The Way of Food

Joseph Justice interviews Sen Sumiko

Sen Sumiko (1920-2004) was the daughter Yukosai, the ninth grand master of the Musanokoji branch of the three Sen families descended from Sen Rikyu and the mother of the present, eleventh grand master, Futessai Sōshu. She was brought up in a strict traditional family but her education was also strongly influenced by her father’s deep interest in Western classical music and philosophy. She couldn’t recall how old she was when she helped at her first tea gathering.

[I]’ve lived the last half century or so at Kankyuan, the Sen family home in Mushanokoji-machi, a very quiet place where the only sounds used to be the looms of Nishijin. Daily life there is completely devoted to the Way of Tea. My mother was cousin the to eldest daughter of the twelfth grand master of Omotesenke, Seisai. Since they were close in age, they were always together and both of them received the strict Sen family upbringing. I’ve heard they got their hands slapped with a ruler if they misbehaved. They both went to the prefectural girl’s high school and as soon as they got home they folded up their hakama skirts so they would stay nicely pressed for the next day.

Because Seisai’s wife was sickly, my mother and her cousin helped with all kinds of tea functions. With tea people, the family home and “business” are one and the same place, and since they are responsible for teaching etiquette, everything had to be just so. Everyone at the grand tea master’s house has to set a perfect example for the many guests who came, always showing kindness to everyone.

They lived their whole lives in kimono and neither of them would think of walking outside a room with her obi imperfectly tied. But they never pressed this training on us. They set examples and always held themselves responsible if anything went wrong. They never criticised anyone. I never heard either of my parents say anything bad about anyone and I am still thankful for this kind of upbringing.

I started the Sen cooking school in my own kitchen in October, 1951. The first menus were made with the advice of the old master of Kakiden caterers. We served the food in one of the tea rooms while my father, the grand tea master, directed things. Afterwards he said the students were like little children: “very cute, but do you think they really understood?”

Tea kaiseki cuisine plays a very important role in a formal tea gathering and without it the pleasures of tea would be halved. Tea kaiseki was originally just home cooking, but made with a lot of feeling, tea kaiseki is a seasonal cuisine in which the harmony of ingredients and utensils is always important. I would like everyone to know that tea kaiseki has been very well thought out. It is a form of hospitality, not just something extravagant, showy or expensive. The cuisine of a tea family is part of their daily lives. It nourishes both appreciation of nature and artistic sense. This is one of the great benefits of studying the Way of Tea, but without discipline nothing substantial will come of it.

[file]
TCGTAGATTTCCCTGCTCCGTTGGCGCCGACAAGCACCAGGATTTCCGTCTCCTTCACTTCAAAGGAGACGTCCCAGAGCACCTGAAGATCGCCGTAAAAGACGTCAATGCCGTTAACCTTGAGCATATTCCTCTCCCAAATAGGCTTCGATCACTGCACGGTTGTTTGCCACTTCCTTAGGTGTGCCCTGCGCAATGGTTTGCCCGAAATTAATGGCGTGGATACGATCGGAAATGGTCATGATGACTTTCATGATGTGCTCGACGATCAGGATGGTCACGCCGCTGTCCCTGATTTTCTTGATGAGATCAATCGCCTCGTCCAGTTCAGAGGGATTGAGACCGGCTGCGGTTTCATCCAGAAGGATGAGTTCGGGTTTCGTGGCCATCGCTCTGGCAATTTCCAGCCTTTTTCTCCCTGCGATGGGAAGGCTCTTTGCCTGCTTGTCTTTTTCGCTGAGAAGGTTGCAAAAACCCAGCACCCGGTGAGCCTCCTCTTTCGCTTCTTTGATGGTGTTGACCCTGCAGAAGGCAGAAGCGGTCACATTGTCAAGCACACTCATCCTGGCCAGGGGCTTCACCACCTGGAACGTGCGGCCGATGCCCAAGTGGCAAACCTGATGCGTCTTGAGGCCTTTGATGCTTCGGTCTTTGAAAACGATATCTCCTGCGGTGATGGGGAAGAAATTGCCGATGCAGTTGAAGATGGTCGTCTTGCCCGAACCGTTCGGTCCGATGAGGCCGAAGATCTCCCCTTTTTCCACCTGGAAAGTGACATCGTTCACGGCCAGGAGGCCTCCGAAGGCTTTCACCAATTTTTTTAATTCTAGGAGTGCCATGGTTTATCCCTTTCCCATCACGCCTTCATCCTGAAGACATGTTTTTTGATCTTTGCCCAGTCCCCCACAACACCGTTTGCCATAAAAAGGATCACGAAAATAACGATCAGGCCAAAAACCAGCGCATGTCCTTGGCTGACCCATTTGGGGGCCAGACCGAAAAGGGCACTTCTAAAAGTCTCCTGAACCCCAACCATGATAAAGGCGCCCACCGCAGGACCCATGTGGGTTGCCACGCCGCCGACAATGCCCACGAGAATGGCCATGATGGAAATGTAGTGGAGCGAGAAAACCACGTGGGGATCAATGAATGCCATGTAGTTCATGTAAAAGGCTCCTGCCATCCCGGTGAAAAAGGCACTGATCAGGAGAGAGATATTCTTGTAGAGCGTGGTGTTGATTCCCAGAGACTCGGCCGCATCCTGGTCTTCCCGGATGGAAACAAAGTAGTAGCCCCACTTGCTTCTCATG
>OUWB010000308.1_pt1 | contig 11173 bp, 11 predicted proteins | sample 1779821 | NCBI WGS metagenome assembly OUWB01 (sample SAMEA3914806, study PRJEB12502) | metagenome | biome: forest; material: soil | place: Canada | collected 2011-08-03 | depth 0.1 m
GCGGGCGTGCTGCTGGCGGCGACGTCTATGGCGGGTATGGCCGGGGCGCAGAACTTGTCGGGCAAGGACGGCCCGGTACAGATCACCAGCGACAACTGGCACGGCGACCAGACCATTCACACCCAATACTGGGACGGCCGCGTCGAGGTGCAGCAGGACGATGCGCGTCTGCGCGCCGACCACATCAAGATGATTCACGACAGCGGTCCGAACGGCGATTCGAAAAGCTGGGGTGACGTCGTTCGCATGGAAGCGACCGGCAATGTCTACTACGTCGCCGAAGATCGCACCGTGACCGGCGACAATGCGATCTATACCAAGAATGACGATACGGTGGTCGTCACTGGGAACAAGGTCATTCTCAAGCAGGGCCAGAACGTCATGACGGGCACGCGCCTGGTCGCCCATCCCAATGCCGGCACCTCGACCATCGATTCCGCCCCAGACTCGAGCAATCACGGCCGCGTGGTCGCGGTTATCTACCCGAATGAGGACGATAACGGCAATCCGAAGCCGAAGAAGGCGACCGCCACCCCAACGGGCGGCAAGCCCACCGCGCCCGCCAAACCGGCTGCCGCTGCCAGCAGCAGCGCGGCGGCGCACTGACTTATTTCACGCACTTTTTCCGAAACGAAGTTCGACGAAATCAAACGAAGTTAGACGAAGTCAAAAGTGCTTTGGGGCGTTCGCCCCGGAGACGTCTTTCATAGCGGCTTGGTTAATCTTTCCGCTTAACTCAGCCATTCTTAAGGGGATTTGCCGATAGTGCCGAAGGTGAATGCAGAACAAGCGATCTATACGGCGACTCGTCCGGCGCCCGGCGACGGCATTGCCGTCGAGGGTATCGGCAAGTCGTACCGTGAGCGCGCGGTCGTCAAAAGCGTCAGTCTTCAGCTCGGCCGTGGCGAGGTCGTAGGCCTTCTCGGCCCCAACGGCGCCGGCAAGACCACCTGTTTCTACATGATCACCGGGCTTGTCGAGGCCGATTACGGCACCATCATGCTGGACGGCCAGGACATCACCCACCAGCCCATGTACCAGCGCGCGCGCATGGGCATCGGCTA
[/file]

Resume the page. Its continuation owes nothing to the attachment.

Nowadays there is a wide variety of food available — frozen, canned, imported or greenhouse-grown. Because of this, home-cooked flavors, especially local flavors, are disappearing. The Japanese lifestyle is changing so much that you can even see it in people’s faces.

In the confusion after the Second World War, times of starvation and chaos, family-style cuisine began a transition. Many new techniques were introduced, as well as new ingredients — okra, zucchini, broccoli, cauliflower, asparagus, kiwi, mango, grapes, and newer varieties of old standbys like cucumbers. The old favorites suddenly became available year round, but a pattern has not yet been firmly fixed. I think it is up to women to return to the original sensitivity of the palate. New Japanese cuisine will have to develop from the basics of old family-style cooking, incorporating the new while returning again to the heart of hospitality. This older style features a number of preserved and seasonal vegetable and fish dishes meant to complement the flavor of rice, which is so much the staple that the word for meal literally means ‘cooked rice.’ In fact, the strict meal and was rice, miso soup and pickles. All else was just accompaniment.